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Journal of Marine Research








Intrusion of Upper Circumpolar Deep Water (UCDW), which was derived from the Antarctic Circumpolar Current (ACC), onto the western Antarctic Peninsula (WAP) shelf region in January 1993 provided a reservoir of nutrient-rich, warmer water below 150 m that subsequently upwelled into the upper water column. Four sites, at which topographically-induced upwelling of UCDW occurred, were identified in a 50 km by 400 km band along the outer WAP continental shelf. One additional site at which wind-driven upwelling occurred was also identified. Diatom-dominated phytoplankton assemblages were always associated with a topographically-induced upwelling site. Such phytoplankton communities were not detected at any other shelf location, although diatoms were present everywhere in the 80,000 km(2) study area and UCDW covered about one-third the area below 150 m. Phytoplankton communities dominated by taxa other than diatoms were restricted to transition waters between the UCDW and shelf waters, the southerly flowing waters out of the Gerlache Strait, and/or the summertime glacial ice melt surface waters very near shore. We suggest that in the absence of episodic intrusion and upwelling of UCDW, the growth requirements for elevated silicate/nitrate ratios and/or other upwelled constituents (e.g. trace metals) are not sufficiently met for diatoms to achieve high abundance or community dominance. One consequence of this is that the ice-free regions of the outer WAP continental shelf will not experience predictable spring diatom blooms. Rather, this region will experience episodic diatom blooms that occur at variable intervals and during different seasonal conditions, if the physical structuring events are occurring. Preferential drawdown of silicate relative to nitrate was observed at each of the offshore upwelling sites and resulted in a reduction in the ambient silicate:nitrate ratio relative to the corresponding value for unmodified UCDW (1.5 versus 3.0 for UCDW). The magnitude of the nutrient drawdown in areas of topographically-induced upwelling suggested that diatom growth had been elevated in response to recent upwelling but that the resulting increased algal biomass was either dispersed by advective processes and/or consumed by the larger krill that were observed to be associated with each offshore upwelling site. Thus, diatom bloom conditions on the outer WAP shelf may not be recognized based on elevated biomass and/or rates of carbon fixation. It was likely that similar physical forcing of significant phytoplankton growth, especially diatoms, may occur but be undetected in regions where the southern boundary of the ACC nears the Antarctic continental shelf edge. Our analyses from the west Antarctic Peninsula demonstrate coupling of the structure of the physical environment with nutrient distributions and phytoplankton assemblages and through to the higher trophic levels, such as Antarctic krill. This environment-trophic coupling may also occur in other regions of the Antarctic, as suggested by correspondences between the distribution of Southern ACC boundary and regions of high concentrations of Antarctic krill. The many mechanisms underlying this coupling remain to be determined, but it was clear that the ecology and biology of the components of the marine food web of the Antarctic continental shelf cannot be studied in isolation from one another or in isolation from the physical environment.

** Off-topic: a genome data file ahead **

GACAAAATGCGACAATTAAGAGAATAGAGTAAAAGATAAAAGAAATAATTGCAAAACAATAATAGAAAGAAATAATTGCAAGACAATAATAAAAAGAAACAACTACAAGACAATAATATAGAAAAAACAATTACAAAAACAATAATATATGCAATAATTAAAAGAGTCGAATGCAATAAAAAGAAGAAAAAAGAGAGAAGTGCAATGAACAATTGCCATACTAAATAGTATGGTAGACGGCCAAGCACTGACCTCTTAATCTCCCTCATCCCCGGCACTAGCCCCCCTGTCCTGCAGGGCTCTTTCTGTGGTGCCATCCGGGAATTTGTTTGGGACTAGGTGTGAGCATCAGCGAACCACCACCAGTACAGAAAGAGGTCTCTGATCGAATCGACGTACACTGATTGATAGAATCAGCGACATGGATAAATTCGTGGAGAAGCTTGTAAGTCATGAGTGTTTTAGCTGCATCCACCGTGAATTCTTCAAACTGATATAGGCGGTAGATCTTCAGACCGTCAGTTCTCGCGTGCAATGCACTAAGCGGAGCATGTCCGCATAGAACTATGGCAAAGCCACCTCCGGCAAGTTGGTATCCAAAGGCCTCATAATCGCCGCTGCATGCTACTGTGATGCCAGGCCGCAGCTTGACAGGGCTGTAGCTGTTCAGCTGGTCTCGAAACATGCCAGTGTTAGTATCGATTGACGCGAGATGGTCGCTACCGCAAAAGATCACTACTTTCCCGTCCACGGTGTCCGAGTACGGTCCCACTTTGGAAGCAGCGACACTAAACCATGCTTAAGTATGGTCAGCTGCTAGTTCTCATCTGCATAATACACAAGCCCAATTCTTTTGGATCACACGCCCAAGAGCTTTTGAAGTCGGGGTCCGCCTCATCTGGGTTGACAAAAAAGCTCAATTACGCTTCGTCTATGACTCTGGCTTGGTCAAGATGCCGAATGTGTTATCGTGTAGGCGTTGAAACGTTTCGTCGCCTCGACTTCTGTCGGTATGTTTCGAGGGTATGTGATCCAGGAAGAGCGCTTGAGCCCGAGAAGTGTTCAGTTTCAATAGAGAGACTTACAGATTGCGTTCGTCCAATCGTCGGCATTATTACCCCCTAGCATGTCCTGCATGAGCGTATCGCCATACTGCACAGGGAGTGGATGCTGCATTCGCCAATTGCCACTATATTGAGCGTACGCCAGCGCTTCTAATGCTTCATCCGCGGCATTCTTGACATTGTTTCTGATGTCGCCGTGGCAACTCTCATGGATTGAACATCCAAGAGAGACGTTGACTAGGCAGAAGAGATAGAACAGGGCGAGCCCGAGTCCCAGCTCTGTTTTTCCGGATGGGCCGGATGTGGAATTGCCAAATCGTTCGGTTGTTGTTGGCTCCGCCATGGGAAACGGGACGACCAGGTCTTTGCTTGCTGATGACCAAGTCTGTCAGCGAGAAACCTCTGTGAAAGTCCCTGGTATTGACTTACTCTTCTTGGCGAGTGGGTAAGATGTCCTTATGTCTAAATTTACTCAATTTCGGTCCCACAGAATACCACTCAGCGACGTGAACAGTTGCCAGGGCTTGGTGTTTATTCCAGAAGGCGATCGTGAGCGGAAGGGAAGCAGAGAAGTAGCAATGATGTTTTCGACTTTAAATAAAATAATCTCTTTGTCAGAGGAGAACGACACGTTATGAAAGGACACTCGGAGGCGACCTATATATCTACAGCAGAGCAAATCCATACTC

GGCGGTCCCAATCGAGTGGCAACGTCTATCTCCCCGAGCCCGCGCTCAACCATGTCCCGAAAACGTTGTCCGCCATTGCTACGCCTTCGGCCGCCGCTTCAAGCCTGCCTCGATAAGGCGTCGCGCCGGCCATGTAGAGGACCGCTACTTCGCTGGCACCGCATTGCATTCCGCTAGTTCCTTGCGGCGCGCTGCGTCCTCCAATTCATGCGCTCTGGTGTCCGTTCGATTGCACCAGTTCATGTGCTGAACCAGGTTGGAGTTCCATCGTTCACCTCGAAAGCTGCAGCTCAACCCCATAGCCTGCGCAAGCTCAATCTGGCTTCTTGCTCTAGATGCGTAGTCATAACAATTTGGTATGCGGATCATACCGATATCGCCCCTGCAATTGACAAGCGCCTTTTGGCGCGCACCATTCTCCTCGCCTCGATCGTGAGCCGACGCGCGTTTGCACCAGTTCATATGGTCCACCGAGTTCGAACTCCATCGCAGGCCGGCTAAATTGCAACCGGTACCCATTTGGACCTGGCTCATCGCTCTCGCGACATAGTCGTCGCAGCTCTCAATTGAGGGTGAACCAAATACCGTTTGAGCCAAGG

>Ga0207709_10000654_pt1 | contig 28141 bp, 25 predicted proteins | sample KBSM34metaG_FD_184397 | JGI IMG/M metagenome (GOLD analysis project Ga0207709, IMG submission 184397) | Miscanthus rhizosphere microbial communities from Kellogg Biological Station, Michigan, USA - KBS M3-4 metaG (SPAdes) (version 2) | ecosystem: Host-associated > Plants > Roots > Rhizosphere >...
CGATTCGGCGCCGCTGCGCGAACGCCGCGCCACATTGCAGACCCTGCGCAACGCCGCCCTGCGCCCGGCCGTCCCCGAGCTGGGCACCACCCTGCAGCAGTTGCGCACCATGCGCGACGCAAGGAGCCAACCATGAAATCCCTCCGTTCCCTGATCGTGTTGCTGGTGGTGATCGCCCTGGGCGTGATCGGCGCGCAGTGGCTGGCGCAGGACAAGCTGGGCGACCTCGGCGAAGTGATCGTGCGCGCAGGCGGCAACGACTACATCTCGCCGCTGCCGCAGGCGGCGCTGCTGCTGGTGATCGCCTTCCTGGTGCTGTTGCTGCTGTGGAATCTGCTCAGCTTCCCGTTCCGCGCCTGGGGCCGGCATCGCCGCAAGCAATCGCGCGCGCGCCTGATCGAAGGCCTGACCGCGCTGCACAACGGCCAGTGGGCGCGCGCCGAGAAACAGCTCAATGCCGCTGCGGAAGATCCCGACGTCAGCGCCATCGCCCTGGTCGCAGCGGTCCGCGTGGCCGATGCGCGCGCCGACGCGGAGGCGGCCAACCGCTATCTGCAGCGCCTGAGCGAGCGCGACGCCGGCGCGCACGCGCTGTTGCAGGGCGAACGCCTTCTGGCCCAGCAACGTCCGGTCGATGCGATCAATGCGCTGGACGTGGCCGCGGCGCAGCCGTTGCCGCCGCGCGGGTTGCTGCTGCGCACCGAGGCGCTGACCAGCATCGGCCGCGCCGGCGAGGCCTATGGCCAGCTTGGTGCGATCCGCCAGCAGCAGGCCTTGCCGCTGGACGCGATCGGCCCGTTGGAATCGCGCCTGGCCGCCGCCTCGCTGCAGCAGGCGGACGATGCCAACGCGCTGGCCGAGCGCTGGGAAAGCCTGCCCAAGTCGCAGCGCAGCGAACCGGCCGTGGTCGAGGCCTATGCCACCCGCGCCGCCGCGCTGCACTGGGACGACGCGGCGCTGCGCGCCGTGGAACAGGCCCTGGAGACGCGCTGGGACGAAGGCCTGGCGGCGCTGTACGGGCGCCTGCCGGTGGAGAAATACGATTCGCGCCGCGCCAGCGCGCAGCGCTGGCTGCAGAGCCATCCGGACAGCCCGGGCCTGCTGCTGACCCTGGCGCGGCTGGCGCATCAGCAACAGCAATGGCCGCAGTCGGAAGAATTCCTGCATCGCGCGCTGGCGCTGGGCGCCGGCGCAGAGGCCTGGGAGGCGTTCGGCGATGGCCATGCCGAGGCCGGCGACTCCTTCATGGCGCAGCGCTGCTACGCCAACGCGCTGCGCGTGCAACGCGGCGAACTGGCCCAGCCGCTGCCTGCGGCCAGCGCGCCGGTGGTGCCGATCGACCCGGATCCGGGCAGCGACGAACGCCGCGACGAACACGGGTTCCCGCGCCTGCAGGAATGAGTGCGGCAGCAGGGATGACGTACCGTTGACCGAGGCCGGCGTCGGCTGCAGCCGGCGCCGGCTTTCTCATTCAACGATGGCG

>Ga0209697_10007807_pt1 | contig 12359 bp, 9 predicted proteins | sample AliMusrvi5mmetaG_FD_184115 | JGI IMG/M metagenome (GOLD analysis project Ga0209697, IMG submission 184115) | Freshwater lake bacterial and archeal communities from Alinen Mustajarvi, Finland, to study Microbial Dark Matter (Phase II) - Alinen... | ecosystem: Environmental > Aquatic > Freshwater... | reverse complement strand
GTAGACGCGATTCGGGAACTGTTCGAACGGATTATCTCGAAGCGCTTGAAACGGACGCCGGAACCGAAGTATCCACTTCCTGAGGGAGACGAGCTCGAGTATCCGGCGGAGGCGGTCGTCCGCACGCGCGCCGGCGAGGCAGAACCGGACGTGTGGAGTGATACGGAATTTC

Original Publication Citation

Prezelin, B.B., Hofmann, E.E., Mengelt, C., & Klinck, J.M. (2000). The linkage between Upper Circumpolar Deep Water (UCDW) and phytoplankton assemblages on the west Antarctic Peninsula continental shelf. Journal of Marine Research, 58(2), 165-202. doi: 10.1357/002224000321511133